how to get started tracing down a hum in old H/K receiver

Discussion in 'Archived Threads 2001-2004' started by peter_anderson, Jan 29, 2002.

  1. peter_anderson

    peter_anderson Stunt Coordinator

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    I recently bought the H/K AVR 320, so my old H/K AVR 20II is no longer in use. Over the years, the AVR 20II acquired a constant white noise, audible regardless of volume, both in the speakers and especially in the headphone jack. With the speakers, it is generally not noticeable after 3.5 meters, but I can't stand to plug headphones into it anymore. The noise is kind of a hybrid between white noise and a really high-pitched (like >15,000Hz) hum.

    I have no fear of the soldering iron or of killing the unit.

    Somebody suggested to me that the transformer needs to be replaced with a higher quality unit. I think it might need some kind of beefy ground. What do you all think?
     
  2. Jeff Rosz

    Jeff Rosz Second Unit

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    hello peter,

    you wouldnt happen to have the schematics for it would you?probably not, huh? do you have any experience in signal tracing? is the noise coming from both L+R sides? since the noise is coming from the headphone jack too, i think we can rule out the power amp stage/s. you wouldnt have access to an oscilloscope would ya?

     
  3. peter_anderson

    peter_anderson Stunt Coordinator

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    noise comes from both sides, but the high stuff is only on the left (!). if i set the balance to right, all of the noise from the left disappears completely, and vice versa. i have the "ground" connection on the back connected to a coax grounding block which is in turn connected to the building ground via some coax. this connection makes no difference, though. i don't know exactly what 60Hz hum sounds like (except that it is very low) but i am pretty sure if it is there, it is being beaten out by the hissing.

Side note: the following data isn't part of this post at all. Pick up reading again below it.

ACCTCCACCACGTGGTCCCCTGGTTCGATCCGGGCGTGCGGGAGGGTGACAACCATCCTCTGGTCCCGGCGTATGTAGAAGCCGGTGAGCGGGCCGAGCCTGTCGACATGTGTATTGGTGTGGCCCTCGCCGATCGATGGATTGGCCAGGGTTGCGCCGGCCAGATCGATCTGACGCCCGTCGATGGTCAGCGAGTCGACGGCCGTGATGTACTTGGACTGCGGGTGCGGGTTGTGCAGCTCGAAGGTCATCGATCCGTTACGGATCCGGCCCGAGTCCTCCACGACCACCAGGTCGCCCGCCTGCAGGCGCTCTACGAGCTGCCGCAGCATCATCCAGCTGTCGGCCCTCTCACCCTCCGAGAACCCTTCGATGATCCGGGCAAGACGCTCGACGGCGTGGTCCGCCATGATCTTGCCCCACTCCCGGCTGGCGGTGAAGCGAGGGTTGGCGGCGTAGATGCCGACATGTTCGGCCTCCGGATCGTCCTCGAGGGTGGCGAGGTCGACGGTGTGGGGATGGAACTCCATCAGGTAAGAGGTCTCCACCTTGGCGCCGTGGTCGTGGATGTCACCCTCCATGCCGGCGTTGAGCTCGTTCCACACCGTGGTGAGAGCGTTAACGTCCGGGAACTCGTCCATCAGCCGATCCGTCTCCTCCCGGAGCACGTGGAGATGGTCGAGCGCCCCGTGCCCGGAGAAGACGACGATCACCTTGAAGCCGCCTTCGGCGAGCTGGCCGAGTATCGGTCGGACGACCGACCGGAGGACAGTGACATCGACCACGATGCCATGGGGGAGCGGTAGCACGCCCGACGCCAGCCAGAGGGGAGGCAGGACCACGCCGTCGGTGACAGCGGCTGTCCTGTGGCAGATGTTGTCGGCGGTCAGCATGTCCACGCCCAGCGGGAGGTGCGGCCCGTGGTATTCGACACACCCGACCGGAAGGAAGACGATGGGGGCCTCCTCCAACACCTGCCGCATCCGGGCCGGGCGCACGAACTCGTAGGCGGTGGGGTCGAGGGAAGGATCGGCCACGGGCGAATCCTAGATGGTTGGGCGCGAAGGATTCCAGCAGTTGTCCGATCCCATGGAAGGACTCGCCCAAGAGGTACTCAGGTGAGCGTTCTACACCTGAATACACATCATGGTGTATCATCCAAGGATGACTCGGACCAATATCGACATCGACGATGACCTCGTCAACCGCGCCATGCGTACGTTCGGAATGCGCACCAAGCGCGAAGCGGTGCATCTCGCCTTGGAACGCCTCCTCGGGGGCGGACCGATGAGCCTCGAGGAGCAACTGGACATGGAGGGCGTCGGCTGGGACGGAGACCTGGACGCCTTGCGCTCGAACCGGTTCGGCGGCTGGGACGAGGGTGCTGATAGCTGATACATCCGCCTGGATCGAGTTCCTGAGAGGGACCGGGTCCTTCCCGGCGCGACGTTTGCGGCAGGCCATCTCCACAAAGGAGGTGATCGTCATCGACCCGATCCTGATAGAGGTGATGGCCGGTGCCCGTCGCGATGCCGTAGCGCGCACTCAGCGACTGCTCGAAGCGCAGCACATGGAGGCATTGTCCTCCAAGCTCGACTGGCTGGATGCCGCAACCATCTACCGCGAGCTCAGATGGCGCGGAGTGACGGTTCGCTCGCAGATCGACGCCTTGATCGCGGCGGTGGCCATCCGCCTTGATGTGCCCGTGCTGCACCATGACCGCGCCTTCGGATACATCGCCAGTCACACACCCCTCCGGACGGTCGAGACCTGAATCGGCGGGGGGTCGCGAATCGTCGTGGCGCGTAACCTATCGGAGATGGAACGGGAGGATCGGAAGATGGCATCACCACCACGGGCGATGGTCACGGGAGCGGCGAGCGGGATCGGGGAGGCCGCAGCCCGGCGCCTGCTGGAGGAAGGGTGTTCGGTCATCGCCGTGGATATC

no schematics or oscilloscope.

    i wish somebody else with one of these older models could hear what i was hearing and let me know if it is normal; i honestly can't remember if it was this bad when it was new (5 years ago).
     
  4. Ron Shaw

    Ron Shaw Stunt Coordinator

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    Replace the transformer??? No, that isnt the problem. Most likely it is a leaky capacitor or a marginal transistor. Electrolytics are known to dry out and cause problems with age (but 5 years isnt really that old), and I bet that unit is full of electrolytics! A scope would be the best way to track it down. By the way you describe the effects of the balance control, I can tell you the noise originates before the balance control (somewhere early in the preamp stages). Other than that, I cant be of any use.
     
  5. peter_anderson

    peter_anderson Stunt Coordinator

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    no, that is great help! i don't think this is a good time to shell out for a good oscilloscope, so maybe this project isn't worth the time and money.

    thanks anyway!
     

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